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It's All About Better Drinking Water Quality

Thu, 07/05/2007 - 4:58am
Bristol Water, which relies on dissolved ozone for the disinfection of potable water, is using an innovative dissolved ozone monitor to improve its drinking water quality. The UK water company chose the Q45H/64 analyzer from Analytical Technology Inc., Collegeville, PA, for the on-line monitoring and control of ozone levels in drinking water. The analyzer has reduced the amount of energy required for the ozone disinfection process, thus minimizing costs while improving the quality of drinking water, which currently ranks among the best in the world.

Ozone is considered to be the strongest standalone oxidizer available for water treatment. It breaks down pesticides, kills micro-organisms, and removes unwanted color, leaving no taste, odor, or dangerous chemical residues. It works quickly, with the oxidization process taking only two seconds. Traditionally, ozone production has been monitored and controlled using redox analyzers, spectrophotometers, amperometric monitors, and colorimeters, which have been criticized for their lack of sensitivity, expense, complication of use, and inefficiency.

The Q45H/64 has been engineered to provide accurate and reliable ozone measurements down to PPB levels. Accurate calibration using a PPB traceable titration method ensures the monitors accuracy. Additionally, the monitor requires minimal operator attention and has a lower cost of ownership compared to other dissolved ozone monitors on the market. Also, with the assistance of Analytical Technology Inc., Bristol Water has been able to modify the monitors on-site, leading to considerable reduction of oxygen consumption from six metric tons daily to between three and four metric tons. The company has been able to maintain this improvement in the water treatment process, too, and such a large scale reduction in ozone demand has meant considerable savings for the company.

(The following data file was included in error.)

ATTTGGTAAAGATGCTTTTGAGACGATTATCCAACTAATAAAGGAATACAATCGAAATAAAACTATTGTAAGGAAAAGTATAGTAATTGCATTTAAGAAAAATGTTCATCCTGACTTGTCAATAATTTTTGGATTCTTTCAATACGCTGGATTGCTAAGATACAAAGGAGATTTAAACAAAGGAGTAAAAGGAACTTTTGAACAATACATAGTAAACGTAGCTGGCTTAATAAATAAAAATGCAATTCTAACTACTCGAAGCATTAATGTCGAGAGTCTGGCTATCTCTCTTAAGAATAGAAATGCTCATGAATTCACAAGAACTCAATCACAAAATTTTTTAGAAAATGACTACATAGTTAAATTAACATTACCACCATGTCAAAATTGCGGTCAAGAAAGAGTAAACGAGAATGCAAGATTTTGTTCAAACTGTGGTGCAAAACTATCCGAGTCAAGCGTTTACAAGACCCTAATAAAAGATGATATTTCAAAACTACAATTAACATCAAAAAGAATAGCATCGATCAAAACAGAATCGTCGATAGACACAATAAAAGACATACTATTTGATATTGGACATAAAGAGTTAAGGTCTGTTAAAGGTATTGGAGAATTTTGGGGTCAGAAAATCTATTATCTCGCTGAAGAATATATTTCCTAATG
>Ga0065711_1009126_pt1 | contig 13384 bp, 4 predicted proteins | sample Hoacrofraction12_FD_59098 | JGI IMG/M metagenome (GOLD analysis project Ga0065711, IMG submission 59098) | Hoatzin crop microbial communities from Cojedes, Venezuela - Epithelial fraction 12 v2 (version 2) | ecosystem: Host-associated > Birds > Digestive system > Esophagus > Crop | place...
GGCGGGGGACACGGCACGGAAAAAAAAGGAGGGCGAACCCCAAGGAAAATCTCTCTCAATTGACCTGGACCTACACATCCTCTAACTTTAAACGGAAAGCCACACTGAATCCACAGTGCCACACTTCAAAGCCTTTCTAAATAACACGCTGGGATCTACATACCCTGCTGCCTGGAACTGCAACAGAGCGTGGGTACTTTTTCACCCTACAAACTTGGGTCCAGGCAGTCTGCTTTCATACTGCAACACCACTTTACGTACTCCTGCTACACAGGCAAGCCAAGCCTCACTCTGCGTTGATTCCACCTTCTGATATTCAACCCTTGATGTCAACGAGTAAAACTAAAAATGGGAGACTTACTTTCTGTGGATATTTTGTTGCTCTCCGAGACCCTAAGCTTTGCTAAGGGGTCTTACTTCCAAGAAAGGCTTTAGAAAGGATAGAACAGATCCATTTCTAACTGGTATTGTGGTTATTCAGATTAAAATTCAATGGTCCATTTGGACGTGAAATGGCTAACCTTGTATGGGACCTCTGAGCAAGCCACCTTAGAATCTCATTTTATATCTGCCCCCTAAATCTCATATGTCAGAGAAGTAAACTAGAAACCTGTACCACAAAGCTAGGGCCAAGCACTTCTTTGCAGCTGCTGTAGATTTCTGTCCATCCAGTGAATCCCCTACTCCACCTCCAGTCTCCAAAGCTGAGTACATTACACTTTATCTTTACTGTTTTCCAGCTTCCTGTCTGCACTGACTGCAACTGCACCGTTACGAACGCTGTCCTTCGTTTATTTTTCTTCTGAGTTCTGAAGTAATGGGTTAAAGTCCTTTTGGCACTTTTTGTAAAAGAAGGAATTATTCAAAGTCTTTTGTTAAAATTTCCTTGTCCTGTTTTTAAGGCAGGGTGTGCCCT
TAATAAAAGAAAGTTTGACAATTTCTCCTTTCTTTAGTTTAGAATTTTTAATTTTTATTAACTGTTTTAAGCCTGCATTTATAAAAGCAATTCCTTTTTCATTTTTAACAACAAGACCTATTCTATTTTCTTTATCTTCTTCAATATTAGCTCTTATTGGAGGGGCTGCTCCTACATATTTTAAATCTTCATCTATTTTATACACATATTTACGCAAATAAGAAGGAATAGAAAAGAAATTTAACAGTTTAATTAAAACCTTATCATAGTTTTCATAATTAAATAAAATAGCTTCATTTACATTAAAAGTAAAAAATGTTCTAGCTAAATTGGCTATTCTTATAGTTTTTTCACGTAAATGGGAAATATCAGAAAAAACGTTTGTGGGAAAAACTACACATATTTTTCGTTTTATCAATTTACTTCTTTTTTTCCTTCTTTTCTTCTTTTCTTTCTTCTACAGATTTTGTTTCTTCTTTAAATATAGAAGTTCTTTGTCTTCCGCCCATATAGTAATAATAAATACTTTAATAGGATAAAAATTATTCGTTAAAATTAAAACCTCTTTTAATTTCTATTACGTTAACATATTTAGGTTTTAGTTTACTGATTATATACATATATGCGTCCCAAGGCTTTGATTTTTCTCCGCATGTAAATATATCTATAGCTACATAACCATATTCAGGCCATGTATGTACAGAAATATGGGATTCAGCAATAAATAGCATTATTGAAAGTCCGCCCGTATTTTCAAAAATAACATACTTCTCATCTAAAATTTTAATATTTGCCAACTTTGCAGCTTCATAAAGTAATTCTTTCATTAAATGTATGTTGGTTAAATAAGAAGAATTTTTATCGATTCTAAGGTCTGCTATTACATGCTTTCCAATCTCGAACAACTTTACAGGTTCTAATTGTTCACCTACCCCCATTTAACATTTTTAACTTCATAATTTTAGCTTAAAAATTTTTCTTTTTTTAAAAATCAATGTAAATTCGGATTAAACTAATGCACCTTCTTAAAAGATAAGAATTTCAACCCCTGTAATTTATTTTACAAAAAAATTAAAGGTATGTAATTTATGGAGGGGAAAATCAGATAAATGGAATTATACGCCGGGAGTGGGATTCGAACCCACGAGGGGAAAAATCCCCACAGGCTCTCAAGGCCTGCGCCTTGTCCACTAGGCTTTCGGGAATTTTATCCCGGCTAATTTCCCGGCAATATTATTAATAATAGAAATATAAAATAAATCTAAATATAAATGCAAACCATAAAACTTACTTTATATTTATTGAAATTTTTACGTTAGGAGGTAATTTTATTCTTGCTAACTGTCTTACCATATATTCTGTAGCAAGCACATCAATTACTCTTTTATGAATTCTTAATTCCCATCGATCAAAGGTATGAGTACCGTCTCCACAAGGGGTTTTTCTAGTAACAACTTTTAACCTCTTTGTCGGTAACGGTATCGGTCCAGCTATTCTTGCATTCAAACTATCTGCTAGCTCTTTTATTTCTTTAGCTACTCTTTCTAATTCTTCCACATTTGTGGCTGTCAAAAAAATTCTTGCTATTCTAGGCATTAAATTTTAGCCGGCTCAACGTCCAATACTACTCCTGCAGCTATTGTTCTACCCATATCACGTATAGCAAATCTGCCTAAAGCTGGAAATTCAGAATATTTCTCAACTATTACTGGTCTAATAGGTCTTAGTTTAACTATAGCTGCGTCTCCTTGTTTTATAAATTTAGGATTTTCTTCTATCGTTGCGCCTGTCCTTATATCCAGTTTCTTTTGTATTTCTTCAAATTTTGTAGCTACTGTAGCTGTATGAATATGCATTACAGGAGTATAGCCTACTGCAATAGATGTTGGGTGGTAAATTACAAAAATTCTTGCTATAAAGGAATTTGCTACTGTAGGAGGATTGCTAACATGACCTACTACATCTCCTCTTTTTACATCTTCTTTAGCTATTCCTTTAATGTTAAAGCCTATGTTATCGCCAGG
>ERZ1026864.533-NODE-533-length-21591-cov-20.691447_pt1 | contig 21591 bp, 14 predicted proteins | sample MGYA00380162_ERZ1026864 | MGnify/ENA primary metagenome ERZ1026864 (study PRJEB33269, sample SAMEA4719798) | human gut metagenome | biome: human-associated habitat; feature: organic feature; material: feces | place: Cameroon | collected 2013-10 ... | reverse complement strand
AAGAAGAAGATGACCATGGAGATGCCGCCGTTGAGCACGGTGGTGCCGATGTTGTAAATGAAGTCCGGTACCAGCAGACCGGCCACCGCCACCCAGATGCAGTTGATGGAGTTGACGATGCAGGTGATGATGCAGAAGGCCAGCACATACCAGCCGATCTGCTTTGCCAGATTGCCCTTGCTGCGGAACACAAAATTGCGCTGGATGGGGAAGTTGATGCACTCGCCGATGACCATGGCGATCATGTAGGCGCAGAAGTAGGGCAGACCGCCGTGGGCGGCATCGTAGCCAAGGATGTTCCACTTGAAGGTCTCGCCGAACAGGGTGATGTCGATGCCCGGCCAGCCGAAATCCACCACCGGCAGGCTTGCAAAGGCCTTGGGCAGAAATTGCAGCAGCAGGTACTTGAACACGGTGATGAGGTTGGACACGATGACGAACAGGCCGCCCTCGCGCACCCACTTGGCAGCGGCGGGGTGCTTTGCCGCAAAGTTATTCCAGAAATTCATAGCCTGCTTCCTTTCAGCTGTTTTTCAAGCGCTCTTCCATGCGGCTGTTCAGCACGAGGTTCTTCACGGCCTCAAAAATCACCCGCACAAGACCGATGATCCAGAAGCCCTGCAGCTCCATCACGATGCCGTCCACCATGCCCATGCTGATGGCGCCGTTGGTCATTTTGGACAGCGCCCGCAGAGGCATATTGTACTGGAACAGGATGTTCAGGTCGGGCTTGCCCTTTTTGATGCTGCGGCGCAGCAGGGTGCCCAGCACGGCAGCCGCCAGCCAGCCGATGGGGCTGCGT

Bristol Water says the reduction in ozone usage per day is due to several factors. It gives credit to a new diffusion system and dosing controls, which it says disperse the ozone in a more uniform pattern. The result is a more stable residual that is accurately measured by the Q45H/64.

More information on the Q45H/64 is available at www.analyticaltechnology.com.

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